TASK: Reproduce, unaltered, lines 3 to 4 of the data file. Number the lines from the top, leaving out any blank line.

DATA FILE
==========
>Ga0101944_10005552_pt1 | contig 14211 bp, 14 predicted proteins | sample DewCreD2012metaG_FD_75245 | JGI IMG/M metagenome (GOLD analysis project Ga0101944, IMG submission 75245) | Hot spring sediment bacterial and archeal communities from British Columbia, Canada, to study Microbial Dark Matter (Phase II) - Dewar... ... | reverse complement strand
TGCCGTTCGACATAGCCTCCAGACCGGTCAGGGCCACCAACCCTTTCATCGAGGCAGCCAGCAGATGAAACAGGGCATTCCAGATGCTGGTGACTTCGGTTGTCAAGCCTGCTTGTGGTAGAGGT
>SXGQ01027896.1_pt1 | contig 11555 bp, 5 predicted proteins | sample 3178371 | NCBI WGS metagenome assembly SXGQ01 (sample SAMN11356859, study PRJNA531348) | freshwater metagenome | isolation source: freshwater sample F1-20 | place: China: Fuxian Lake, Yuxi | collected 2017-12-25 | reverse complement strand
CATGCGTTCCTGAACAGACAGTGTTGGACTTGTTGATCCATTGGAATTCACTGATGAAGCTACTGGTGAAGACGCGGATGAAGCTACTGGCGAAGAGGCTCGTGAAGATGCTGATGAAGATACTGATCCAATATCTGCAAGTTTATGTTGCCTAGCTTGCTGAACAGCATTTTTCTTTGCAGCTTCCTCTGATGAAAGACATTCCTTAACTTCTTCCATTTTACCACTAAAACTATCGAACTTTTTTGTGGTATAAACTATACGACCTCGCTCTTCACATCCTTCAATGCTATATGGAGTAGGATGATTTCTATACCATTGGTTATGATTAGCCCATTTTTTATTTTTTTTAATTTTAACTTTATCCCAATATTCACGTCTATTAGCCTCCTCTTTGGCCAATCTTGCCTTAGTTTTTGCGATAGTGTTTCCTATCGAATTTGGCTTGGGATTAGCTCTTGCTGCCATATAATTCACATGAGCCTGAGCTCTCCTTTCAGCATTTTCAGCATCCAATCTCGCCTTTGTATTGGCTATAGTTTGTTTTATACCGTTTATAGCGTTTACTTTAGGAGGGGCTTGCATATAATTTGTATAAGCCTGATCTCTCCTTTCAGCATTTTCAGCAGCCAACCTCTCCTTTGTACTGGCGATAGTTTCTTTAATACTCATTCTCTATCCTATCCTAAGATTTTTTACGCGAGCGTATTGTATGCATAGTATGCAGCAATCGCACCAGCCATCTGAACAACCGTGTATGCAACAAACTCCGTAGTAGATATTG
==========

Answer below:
>SXGQ01027896.1_pt1 | contig 11555 bp, 5 predicted proteins | sample 3178371 | NCBI WGS metagenome assembly SXGQ01 (sample SAMN11356859, study PRJNA531348) | freshwater metagenome | isolation source: freshwater sample F1-20 | place: China: Fuxian Lake, Yuxi | collected 2017-12-25 | reverse complement strand
CATGCGTTCCTGAACAGACAGTGTTGGACTTGTTGATCCATTGGAATTCACTGATGAAGCTACTGGTGAAGACGCGGATGAAGCTACTGGCGAAGAGGCTCGTGAAGATGCTGATGAAGATACTGATCCAATATCTGCAAGTTTATGTTGCCTAGCTTGCTGAACAGCATTTTTCTTTGCAGCTTCCTCTGATGAAAGACATTCCTTAACTTCTTCCATTTTACCACTAAAACTATCGAACTTTTTTGTGGTATAAACTATACGACCTCGCTCTTCACATCCTTCAATGCTATATGGAGTAGGATGATTTCTATACCATTGGTTATGATTAGCCCATTTTTTATTTTTTTTAATTTTAACTTTATCCCAATATTCACGTCTATTAGCCTCCTCTTTGGCCAATCTTGCCTTAGTTTTTGCGATAGTGTTTCCTATCGAATTTGGCTTGGGATTAGCTCTTGCTGCCATATAATTCACATGAGCCTGAGCTCTCCTTTCAGCATTTTCAGCATCCAATCTCGCCTTTGTATTGGCTATAGTTTGTTTTATACCGTTTATAGCGTTTACTTTAGGAGGGGCTTGCATATAATTTGTATAAGCCTGATCTCTCCTTTCAGCATTTTCAGCAGCCAACCTCTCCTTTGTACTGGCGATAGTTTCTTTAATACTCATTCTCTATCCTATCCTAAGATTTTTTACGCGAGCGTATTGTATGCATAGTATGCAGCAATCGCACCAGCCATCTGAACAACCGTGTATGCAACAAACTCCGTAGTAGATATTG